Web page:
School Board in San Francisco Voted to Remove Victor Arnautoff’s “The Life of George Washington” Mural

In 1934, commissioned by the Works Progress Administration, Victor Arnautoff painted thirteen frescoes at George Washington High School. The images depict Washington as a slaveowner and his detriment to Indigenous populations and their land. The school board voted to remove the mural. [Hyperallergic]

Read the CAA’s response to the school board’s decision to destroy the mural. [CAA]

Investigating the Whereabouts of Artist Elizabeth Tracy Montminy’s 1941 Mural

In 1941, artist Elizabeth Tracy Montminy, who had previously completed several commissions for the U.S. Treasury Department’s Section of Painting and Sculpture, began work on her mural Bathers, in the post office of Kennebunkport, Maine. Following a dramatic outcry by men and conservative locals declaring that the women’s natural figures depicted were unattractive and grotesque, the mural was removed and never seen again. Now,  Southwestern University students are determined to find the missing mural. [Southwestern University]

CFP: Conservation of Paintings, ICOM-CC (Caparica, 6-7 Feb 20)

Caparica, Portugal, February 6 – 07, 2020
Deadline: Sep 30, 2019


ICOM-CC Interim Meeting of the Paintings and Theory, History, and Ethics of Conservation Working Groups

This meeting intends to explore the ways in which the culture of paintings conservation has changed throughout the years, and how it continues to evolve in light of recent theoretical advancements and social shifts. Ahead of ICOM-CC’s 19th Triennial Meeting, to be held in Beijing, 14-20 September 2020, this joint Interim Meeting of the Paintings and Theory, History, and Ethics of Conservation Working Groups will focus on various aspects of conservation practice, starting with how we get to know the artworks we conserve and exploring how our ways of seeing them are influenced by both the context of their creation and the contexts and conditions in which conservators operate. This joint meeting will explore the various ways cultures of conservation, conservators, and artworks co-constitute each other in practice and in theory. Continue reading “CFP: Conservation of Paintings, ICOM-CC (Caparica, 6-7 Feb 20)”

CFP: ArCo 2020 (Florence, 28-29 May 20)

Subject: CFP: ArCo 2020 (Florence, 28-29 May 20)

Dipartimento di Architettura (DiDA) of the Florence University (UNIFI), Florence, May 28 – 29, 2020
Deadline: Sep 15, 2019

ArCo 2020, 1st International Conference on Art Collections (1stArCo): Cultural Heritage, Safety and Digital Innovation.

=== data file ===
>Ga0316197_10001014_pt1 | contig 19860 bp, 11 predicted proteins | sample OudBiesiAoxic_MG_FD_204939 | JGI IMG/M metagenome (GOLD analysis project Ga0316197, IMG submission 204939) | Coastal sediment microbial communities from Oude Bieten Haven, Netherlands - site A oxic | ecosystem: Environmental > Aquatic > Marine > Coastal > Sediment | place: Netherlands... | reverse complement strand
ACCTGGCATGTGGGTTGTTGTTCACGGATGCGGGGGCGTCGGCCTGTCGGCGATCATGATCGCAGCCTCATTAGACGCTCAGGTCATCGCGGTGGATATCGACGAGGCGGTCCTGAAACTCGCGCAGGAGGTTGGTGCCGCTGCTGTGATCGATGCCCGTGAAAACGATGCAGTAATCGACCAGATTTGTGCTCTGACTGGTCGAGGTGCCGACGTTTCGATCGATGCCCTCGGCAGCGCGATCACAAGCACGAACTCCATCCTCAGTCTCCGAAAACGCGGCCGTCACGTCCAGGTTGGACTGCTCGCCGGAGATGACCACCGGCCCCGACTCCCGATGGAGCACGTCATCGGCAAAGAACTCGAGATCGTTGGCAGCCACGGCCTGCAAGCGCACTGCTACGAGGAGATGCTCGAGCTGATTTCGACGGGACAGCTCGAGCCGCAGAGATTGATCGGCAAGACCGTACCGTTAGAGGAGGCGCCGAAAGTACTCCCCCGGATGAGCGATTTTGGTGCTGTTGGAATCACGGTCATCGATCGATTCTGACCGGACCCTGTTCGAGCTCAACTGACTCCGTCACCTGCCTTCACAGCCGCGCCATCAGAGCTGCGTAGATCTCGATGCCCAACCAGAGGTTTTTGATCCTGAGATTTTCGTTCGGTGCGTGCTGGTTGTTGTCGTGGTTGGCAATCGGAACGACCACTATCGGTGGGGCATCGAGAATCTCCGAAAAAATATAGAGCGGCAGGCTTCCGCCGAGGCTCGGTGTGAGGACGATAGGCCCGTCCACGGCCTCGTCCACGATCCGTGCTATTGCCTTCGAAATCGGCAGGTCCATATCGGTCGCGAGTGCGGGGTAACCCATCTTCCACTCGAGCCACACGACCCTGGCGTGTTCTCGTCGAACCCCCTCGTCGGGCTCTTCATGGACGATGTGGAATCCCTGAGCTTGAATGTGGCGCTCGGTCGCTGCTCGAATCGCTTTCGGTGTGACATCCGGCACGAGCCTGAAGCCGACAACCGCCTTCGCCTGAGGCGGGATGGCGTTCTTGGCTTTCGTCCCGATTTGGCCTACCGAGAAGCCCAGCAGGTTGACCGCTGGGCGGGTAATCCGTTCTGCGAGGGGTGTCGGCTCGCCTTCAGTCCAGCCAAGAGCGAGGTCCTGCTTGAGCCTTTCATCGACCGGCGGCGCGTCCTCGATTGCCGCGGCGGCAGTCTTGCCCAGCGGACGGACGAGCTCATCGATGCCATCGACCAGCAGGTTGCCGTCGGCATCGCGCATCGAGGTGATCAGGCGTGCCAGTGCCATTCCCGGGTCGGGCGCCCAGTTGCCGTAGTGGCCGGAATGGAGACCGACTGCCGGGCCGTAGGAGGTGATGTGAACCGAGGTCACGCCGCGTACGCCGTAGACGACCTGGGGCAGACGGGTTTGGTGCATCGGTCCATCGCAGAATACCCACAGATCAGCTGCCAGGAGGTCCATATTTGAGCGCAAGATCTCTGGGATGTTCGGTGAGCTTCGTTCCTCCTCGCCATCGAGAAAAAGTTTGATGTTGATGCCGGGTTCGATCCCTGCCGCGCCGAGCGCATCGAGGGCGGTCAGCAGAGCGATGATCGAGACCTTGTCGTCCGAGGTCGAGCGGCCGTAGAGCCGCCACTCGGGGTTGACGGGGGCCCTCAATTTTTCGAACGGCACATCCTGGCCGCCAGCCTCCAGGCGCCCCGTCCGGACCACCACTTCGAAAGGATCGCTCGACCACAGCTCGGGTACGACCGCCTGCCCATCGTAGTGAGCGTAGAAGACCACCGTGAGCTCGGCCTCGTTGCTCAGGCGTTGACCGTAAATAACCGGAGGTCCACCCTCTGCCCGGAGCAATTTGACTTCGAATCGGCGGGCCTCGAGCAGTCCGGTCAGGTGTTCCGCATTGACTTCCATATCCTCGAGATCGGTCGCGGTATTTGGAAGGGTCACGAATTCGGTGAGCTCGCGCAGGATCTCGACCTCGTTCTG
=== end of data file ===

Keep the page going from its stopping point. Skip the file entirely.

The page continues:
ArCo is an International Conference dedicated to innovative experiences in Museum and Art Collections.

The Artistic goods represent a priceless asset of our cultural capital, they play a crucial role in defining and understanding the identity of communities. Nevertheless, they are not always adequately protected against possible dangers and hazards or the time effects. In these last decades, new technologies – such as digital control, 3D reconstructions, etc. – have experienced great developments even in their application to art collections, increasing the monitoring activities, the safety checking, and their interface with the community. This Conference wishes to collect contributions from different areas for the preservation, the enhancement, and the protection of the art goods exhibited in the Museums.

Continue reading “CFP: ArCo 2020 (Florence, 28-29 May 20)”

CAA Now Accepting Nominations for the CAA/American Institute for Conservation Award for Distinction in Scholarship and Conservation

CAA is now accepting nominations for the Artist Award for a Distinguished Body of Work and the Distinguished Artist Award for Lifetime Achievement.

The Artist Award for a Distinguished Body of Work, first presented in 1988, is a peer award given to an artist for exceptional work through exhibitions, presentations, or performances. This award is presented to a living artist of national or international stature and must tie them to an exceptional recent exhibition.

In the twenty-two years since the Artist Award for a Distinguished Body of Work was first presented, the majority of recipients have been women. Four of the first five—Elizabeth Murray, Howardena Pindell, Rachel Rosenthal, and Ann Hamilton—are women, as are seven recent winners, which include Yoko Ono, Mary Heilmann, Lynda Benglis, Adrian Piper, and Elaine Sturtevant. Other recipients of the award include Bruce Nauman, Nam June Paik, Fred Wilson and, most recently, Ursula von Rydingsvard.

The Distinguished Artist Award for Lifetime Achievement, first presented in 1988, celebrates the career of an artist who, among other distinctions, has demonstrated particular commitment to their work throughout a long career and has had an important impact nationally and internationally on the field.

One of CAA’s most illustrious prizes, the Distinguished Artist Award for Lifetime Achievement has recognized the long, prominent, and influential careers of many contemporary artists, among them Joan Mitchell and Louise Bourgeois in the 1980s; Willem de Kooning, Manuel Alvarez Bravo, and John Baldessari in the 1990s; and Alison Knowles, Elizabeth Murray, Chris Burden, and Howardena Pindell in the present decade.

Nominations are due September 4, 2019. Nominations should be sent by email to Cali Buckley, CAA Grants and Special Programs Manager, at For more information about award requirements and qualifications, please visit: